Articles Tagged with Los Angeles Business Lawsuit

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The Consumer Product Safety Act, or CPSA, and legislation like it, makes it a crime to sell products that are the subject of a safety recall. Nonetheless, that is precisely what the U.S. Consumer Product Safety Commission, or CPSC, says that retail giant Best Buy did between 2010 and 2015. The retailer recently agreed to pay a $3.8 million penalty to the CPSC for breaking the law.

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The CPSC accused Best Buy of continuing to sell 16 products even after those items had been recalled. Ranging from cameras and laptops to dishwashers and electric ranges, each product posed a safety hazard. A recalled dehumidifier sparked a fire after being sold by a Best Buy store years after it should have been quarantined from sale. Given the more stringent clauses of the CPSA, which was amended in 2008, it was only a matter of time before the CPSC took notice.

Best Buy stated that they had a recall system in place during the 2010 to 2015 period. However, the CPSC found that Best Buy’s system for finding and getting rid of recalled products was ineffective. Among the findings, the CPSC says that the Best Buy system failed to permanently block product codes for recalled items. Additionally, some of those product codes were reactivated or the system functions that should have prevented a sale were overridden.

In addition to paying the $3.8 million penalty, Best Buy must also set up a much more robust system for identifying recalled products and preventing them from being sold. This system will include an internal component of controls and procedures as well as an element that requires reporting information to the CPSC.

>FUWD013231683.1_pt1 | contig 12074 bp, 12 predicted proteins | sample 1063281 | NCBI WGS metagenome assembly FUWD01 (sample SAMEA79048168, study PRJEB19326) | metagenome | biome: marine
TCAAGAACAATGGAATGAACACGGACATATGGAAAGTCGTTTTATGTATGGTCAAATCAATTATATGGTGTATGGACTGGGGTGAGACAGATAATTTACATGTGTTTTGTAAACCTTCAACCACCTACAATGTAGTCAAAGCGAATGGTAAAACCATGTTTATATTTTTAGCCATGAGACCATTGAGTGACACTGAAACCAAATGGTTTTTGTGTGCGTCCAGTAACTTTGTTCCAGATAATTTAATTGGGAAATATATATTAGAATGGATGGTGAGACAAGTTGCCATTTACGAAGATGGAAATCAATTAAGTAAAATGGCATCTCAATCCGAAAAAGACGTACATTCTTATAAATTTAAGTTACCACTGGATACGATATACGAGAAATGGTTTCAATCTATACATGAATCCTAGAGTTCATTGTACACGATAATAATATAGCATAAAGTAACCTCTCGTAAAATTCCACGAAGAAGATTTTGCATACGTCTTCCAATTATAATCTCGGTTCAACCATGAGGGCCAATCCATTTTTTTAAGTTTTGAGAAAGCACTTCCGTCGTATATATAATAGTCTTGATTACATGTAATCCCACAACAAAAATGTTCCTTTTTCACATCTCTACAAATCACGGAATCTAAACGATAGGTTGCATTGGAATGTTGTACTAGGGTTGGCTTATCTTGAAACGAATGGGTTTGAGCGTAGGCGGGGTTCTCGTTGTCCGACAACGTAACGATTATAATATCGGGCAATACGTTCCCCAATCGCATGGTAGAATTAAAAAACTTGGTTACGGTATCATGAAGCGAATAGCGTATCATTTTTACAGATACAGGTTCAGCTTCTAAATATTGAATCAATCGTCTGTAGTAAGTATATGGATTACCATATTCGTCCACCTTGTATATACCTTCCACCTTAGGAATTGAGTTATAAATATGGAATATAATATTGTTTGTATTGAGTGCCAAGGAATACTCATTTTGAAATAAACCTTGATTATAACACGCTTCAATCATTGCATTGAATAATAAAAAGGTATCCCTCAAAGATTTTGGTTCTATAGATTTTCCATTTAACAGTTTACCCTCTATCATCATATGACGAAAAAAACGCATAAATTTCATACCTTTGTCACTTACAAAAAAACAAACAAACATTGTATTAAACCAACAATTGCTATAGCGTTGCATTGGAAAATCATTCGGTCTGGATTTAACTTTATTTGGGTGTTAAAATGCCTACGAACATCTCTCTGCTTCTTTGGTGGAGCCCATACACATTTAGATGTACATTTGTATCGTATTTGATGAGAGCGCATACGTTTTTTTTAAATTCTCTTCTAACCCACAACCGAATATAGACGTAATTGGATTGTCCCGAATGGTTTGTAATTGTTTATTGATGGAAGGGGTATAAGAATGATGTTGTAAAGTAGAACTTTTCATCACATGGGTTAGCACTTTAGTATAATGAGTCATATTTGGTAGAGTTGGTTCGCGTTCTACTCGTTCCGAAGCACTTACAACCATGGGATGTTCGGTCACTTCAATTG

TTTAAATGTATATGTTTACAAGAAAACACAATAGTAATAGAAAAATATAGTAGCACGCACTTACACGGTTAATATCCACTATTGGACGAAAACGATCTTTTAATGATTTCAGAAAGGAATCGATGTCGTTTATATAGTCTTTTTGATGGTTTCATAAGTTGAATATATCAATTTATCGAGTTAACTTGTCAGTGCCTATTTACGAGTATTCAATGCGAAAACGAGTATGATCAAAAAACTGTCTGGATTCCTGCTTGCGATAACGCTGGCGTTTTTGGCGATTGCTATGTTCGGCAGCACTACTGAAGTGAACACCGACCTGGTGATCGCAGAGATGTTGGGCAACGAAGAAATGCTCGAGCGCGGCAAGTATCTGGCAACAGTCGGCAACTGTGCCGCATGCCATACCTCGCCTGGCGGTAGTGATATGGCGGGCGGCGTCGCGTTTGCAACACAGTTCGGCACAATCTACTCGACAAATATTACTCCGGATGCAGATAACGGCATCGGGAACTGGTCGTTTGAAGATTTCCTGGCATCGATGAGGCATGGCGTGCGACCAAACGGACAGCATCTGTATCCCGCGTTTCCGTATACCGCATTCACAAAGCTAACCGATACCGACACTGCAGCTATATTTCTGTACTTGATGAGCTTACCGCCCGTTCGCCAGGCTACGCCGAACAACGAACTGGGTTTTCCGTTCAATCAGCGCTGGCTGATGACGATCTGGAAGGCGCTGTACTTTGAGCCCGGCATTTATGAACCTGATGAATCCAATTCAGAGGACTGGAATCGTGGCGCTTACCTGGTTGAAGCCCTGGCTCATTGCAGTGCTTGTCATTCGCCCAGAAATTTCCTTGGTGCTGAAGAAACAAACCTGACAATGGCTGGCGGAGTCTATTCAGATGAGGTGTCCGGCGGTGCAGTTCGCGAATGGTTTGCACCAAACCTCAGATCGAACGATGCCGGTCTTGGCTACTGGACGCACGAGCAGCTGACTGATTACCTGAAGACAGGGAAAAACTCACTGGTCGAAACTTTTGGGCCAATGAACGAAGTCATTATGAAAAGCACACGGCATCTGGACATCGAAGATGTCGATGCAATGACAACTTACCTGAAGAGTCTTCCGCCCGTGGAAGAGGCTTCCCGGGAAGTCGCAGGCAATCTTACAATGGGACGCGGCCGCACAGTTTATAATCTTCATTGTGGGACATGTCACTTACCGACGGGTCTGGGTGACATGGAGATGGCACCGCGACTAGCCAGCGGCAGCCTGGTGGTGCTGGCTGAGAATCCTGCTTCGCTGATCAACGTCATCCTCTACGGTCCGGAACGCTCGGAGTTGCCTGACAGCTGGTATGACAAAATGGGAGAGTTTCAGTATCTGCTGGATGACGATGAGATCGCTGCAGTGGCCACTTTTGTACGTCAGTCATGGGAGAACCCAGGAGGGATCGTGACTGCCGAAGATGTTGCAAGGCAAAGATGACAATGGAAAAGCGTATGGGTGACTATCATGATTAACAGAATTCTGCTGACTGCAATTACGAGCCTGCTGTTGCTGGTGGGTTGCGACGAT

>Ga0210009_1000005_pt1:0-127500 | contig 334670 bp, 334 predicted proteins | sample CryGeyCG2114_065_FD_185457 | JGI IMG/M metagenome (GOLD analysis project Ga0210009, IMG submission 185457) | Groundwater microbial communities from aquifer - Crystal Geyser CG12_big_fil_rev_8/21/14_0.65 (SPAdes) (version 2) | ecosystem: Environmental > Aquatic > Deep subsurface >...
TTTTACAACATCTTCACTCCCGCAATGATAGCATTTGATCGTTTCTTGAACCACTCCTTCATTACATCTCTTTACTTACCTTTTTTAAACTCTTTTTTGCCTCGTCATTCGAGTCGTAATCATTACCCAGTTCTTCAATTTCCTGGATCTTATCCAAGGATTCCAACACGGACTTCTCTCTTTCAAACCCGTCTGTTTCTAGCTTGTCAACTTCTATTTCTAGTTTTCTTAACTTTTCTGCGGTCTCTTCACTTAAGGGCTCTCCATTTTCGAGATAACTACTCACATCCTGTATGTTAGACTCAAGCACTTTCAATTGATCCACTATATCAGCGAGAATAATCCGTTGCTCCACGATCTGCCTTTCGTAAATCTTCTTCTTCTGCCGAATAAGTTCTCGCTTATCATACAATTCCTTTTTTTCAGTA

Best Buy’s experience serves as a cautionary tale for all retailers. The CPSC is growing increasingly vigilant about enforcing the CPSA, and that means that more companies are going to see large penalties being levied against them. It is more important than ever for retailers to understand the CPSA and to stay informed regarding current government and manufacturer recalls. Working with an experienced business attorney is one of the best ways to ensure compliance.

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Most people think Snapchat is just a fun messaging app. They use it to send photos and videos that self-destruct seconds after being viewed. Snapchat also features an app that makes it possible to creatively alter photographs. Known as “Lenses,” this app is what makes it possible for the photo’s subject to sport floppy dog ears, hearts instead of eyes or a floral headband. Now, this capability is at the center of a potential class action lawsuit.

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Illinois residents Jose Martinez and Malcolm Neal filed a complaint in Los Angeles in May of 2016, arguing that Snapchat violated their state’s Biometric Information Privacy Act. The law is aimed at preventing biometric identifiers from falling into questionable hands and sprang from concerns about how the necessary technology used to collect biometric identifiers might be used without the user’s knowledge or permission.

The lawsuit contends that Snapchat is collecting and maintaining detailed biometric information on their customers. This is being done without the knowledge and consent of the users, which is contrary to Illinois’ law.